1 It should be mentioned that Debussy was outspokenly against Nijinsky’s choreography. Though Nijinsky and Debussy collaborated on Prelude de l’Apres Midi d’un Faun, the music for which is fluid and graceful, the choreography for Jeux was mechanical and angular, drawing from Dalcroise Eurythmics, which takes a mathematical approach to rhythm and the body. Nijinsky reportedly said to the dancers, “Step through the beats of the music” in an attempt to get them to create their own arrhythmic counterpoint, not graceful in the conventional sense but reliant on the enigmatic stage presence of the performers and the dramatic sexual friction between them.


Sergei Tcherepnin is an artist operating at intersections of sound, sculpture, photography and theater. Attaching synthesizers, computers and amplifiers to small surface transducers—devices that convert electrical signals into vibrations—he orchestrates compositions in which objects are transformed into speakers. Often invoking queer, hybridized characters such as the “Listening Cactus,” the “Maize Mantis,” or the figure of the Pied Piper, Tcherepnin’s scenarios cultivate play between things and bodies, compelling the audience to develop a “score” for handling these animated objects. These interactions suggest new possibilities for intimacy with sound, where “listening” involves a more expansive state of activity: listening by touching, listening by opening, listening by feeling, listening by harnessing, or listening by walking.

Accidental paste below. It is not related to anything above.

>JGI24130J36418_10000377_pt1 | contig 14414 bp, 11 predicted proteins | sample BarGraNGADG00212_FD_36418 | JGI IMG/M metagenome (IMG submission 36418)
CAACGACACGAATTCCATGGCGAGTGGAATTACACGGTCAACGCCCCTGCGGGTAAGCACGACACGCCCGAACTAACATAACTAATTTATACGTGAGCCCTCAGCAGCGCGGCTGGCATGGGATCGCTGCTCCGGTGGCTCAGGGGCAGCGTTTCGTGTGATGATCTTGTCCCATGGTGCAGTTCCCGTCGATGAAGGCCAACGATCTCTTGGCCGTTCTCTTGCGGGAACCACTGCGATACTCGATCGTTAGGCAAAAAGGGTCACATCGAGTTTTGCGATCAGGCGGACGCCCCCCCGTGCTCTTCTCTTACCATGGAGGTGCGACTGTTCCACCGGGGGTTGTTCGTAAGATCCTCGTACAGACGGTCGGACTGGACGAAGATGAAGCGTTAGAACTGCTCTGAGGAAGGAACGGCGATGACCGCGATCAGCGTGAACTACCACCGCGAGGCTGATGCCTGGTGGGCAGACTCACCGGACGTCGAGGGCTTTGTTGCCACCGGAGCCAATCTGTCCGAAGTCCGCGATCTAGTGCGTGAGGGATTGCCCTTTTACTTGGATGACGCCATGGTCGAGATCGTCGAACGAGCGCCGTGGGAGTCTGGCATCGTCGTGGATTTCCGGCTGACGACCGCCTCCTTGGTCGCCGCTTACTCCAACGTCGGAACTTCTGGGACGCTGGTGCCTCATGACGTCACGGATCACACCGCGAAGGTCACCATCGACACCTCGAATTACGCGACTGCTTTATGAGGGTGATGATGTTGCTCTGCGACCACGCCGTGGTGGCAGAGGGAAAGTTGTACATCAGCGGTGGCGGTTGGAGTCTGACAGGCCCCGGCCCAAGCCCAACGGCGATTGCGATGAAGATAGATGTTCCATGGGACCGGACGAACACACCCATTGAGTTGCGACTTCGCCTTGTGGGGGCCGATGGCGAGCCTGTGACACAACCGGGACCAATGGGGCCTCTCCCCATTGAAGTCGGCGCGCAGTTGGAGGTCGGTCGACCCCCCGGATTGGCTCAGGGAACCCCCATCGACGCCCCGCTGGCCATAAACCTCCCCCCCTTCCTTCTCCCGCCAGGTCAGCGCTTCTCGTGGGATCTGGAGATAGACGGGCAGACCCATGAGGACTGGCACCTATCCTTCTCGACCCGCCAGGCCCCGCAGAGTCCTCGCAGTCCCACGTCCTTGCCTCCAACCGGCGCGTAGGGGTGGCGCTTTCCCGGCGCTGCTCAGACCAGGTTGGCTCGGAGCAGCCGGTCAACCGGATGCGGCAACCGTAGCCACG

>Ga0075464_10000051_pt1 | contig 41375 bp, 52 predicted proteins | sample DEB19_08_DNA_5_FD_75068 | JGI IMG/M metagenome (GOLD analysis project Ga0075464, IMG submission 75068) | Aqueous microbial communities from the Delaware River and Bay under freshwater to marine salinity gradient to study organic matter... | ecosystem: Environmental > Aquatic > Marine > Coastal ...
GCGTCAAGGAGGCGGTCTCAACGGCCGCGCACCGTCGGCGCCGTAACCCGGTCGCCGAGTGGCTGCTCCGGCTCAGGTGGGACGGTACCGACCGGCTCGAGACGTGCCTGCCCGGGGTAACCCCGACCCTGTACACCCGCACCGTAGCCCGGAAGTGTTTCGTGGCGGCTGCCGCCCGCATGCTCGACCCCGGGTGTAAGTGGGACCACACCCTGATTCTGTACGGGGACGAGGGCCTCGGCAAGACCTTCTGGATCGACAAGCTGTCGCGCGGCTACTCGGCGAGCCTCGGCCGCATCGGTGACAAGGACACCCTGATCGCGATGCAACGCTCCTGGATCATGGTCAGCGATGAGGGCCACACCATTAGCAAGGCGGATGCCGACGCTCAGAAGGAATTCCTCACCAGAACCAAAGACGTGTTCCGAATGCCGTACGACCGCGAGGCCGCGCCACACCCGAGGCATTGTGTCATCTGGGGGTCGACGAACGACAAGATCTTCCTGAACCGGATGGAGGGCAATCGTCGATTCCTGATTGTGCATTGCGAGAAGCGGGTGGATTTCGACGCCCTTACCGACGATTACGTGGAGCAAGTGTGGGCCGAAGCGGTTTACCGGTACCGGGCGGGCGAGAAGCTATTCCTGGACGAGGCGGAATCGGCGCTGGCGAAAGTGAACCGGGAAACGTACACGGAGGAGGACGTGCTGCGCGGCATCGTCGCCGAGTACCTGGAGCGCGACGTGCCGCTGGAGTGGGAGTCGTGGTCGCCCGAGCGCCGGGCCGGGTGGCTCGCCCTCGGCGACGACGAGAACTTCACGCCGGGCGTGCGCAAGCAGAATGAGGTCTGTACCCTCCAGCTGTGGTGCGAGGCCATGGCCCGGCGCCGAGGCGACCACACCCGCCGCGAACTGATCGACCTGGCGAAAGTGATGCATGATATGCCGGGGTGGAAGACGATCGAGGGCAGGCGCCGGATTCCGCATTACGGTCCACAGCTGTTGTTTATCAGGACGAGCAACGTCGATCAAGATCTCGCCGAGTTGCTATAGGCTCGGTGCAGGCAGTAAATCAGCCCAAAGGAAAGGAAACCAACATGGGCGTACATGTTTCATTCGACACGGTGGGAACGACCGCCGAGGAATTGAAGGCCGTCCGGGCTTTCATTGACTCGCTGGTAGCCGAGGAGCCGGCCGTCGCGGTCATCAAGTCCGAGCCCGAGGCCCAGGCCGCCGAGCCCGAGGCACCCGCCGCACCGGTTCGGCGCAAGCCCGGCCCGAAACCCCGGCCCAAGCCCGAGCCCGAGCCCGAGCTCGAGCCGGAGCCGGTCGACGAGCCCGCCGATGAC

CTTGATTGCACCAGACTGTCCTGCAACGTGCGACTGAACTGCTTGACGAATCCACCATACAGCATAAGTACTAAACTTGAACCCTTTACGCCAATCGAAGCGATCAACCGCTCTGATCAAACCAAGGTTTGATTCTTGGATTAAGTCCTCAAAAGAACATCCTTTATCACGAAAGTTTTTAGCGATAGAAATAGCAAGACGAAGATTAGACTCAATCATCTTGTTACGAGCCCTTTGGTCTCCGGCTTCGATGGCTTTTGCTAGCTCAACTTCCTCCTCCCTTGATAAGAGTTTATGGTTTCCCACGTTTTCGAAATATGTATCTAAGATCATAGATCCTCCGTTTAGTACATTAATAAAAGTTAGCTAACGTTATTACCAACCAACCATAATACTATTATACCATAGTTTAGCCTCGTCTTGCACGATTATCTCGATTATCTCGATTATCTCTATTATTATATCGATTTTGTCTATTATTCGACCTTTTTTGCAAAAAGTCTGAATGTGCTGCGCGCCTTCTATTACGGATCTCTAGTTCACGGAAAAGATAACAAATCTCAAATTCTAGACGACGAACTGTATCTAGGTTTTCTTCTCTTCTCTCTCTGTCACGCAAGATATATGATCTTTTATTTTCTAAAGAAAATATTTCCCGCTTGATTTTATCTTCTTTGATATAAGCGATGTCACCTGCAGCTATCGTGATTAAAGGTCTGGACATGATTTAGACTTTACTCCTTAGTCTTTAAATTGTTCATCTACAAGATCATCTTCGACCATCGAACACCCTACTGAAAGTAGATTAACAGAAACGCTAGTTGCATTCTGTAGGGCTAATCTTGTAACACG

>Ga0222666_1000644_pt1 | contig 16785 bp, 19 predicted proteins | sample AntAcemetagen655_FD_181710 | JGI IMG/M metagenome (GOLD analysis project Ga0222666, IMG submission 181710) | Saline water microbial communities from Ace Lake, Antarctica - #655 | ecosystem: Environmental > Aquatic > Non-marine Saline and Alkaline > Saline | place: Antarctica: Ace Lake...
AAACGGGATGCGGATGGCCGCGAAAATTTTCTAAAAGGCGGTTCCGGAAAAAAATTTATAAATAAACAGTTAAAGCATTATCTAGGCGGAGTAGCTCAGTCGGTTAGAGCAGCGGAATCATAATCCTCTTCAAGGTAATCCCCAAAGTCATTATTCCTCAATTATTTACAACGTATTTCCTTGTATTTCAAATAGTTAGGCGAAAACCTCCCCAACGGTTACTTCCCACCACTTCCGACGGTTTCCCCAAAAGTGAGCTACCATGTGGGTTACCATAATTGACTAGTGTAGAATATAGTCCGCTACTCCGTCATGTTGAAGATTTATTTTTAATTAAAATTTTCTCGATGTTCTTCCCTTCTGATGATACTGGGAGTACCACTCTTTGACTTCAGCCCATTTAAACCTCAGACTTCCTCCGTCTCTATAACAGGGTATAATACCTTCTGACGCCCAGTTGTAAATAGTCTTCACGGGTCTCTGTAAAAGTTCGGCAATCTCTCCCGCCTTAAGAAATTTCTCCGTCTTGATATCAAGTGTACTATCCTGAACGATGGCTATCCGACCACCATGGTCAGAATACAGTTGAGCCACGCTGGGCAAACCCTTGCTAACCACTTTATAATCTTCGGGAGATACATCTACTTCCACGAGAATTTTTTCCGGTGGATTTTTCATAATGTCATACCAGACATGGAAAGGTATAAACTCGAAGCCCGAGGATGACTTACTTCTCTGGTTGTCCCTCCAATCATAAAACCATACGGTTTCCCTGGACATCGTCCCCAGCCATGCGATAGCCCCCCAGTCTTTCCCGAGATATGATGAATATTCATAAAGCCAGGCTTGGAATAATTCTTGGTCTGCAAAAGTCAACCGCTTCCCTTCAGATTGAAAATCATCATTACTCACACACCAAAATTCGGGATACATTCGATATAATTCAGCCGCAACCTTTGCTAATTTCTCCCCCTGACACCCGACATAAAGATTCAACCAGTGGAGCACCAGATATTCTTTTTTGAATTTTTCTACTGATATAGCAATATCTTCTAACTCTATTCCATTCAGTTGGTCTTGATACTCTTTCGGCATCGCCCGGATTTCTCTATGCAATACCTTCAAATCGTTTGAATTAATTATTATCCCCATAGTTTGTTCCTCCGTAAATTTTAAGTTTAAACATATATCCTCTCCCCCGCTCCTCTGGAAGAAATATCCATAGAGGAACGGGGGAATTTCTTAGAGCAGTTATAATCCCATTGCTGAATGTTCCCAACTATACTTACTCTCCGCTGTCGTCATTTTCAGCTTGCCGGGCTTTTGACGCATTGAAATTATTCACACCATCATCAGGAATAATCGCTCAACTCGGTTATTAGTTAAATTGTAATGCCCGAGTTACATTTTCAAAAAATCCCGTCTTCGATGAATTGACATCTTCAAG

He has staged solo exhibitions at the MIT List Visual Arts Center, Audio Visual Arts, Halle fur Kunst Luneburg, Murray Guy Gallery, Karma International and Overduin & Co, and has held performances and participated in group exhibitions at Museum of Modern Art, Guggenheim Museum, Yvon Lambert, Pace London, SF MoMA, Pavilion of Georgia at the 55th Venice Biennale, Museum der Moderne Salzburg, 30th São Paulo Biennial, Greater New York at MoMA PS1 and 2014 Whitney Biennial.